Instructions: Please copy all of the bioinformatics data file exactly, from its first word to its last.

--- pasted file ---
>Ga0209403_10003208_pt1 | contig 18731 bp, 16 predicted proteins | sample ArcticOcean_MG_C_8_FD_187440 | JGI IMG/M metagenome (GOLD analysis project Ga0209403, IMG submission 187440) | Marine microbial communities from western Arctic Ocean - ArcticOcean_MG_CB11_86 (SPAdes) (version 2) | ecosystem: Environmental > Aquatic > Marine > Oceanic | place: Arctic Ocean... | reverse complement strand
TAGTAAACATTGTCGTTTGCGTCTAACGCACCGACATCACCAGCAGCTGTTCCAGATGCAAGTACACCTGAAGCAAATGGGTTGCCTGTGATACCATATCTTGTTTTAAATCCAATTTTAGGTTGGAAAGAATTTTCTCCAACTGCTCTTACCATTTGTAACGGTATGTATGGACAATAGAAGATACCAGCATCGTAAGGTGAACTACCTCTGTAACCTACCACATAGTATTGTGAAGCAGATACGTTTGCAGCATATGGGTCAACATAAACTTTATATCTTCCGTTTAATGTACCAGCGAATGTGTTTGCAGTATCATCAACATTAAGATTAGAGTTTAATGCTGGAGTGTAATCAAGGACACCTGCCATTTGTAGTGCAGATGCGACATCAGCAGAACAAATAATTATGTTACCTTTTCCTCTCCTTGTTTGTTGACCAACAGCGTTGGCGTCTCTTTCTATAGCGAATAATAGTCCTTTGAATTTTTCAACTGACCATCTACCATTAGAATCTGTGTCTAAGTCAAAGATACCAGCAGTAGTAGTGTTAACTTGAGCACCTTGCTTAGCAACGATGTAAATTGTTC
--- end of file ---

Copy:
>Ga0209403_10003208_pt1 | contig 18731 bp, 16 predicted proteins | sample ArcticOcean_MG_C_8_FD_187440 | JGI IMG/M metagenome (GOLD analysis project Ga0209403, IMG submission 187440) | Marine microbial communities from western Arctic Ocean - ArcticOcean_MG_CB11_86 (SPAdes) (version 2) | ecosystem: Environmental > Aquatic > Marine > Oceanic | place: Arctic Ocean... | reverse complement strand
TAGTAAACATTGTCGTTTGCGTCTAACGCACCGACATCACCAGCAGCTGTTCCAGATGCAAGTACACCTGAAGCAAATGGGTTGCCTGTGATACCATATCTTGTTTTAAATCCAATTTTAGGTTGGAAAGAATTTTCTCCAACTGCTCTTACCATTTGTAACGGTATGTATGGACAATAGAAGATACCAGCATCGTAAGGTGAACTACCTCTGTAACCTACCACATAGTATTGTGAAGCAGATACGTTTGCAGCATATGGGTCAACATAAACTTTATATCTTCCGTTTAATGTACCAGCGAATGTGTTTGCAGTATCATCAACATTAAGATTAGAGTTTAATGCTGGAGTGTAATCAAGGACACCTGCCATTTGTAGTGCAGATGCGACATCAGCAGAACAAATAATTATGTTACCTTTTCCTCTCCTTGTTTGTTGACCAACAGCGTTGGCGTCTCTTTCTATAGCGAATAATAGTCCTTTGAATTTTTCAACTGACCATCTACCATTAGAATCTGTGTCTAAGTCAAAGATACCAGCAGTAGTAGTGTTAACTTGAGCACCTTGCTTAGCAACGATGTAAATTGTTC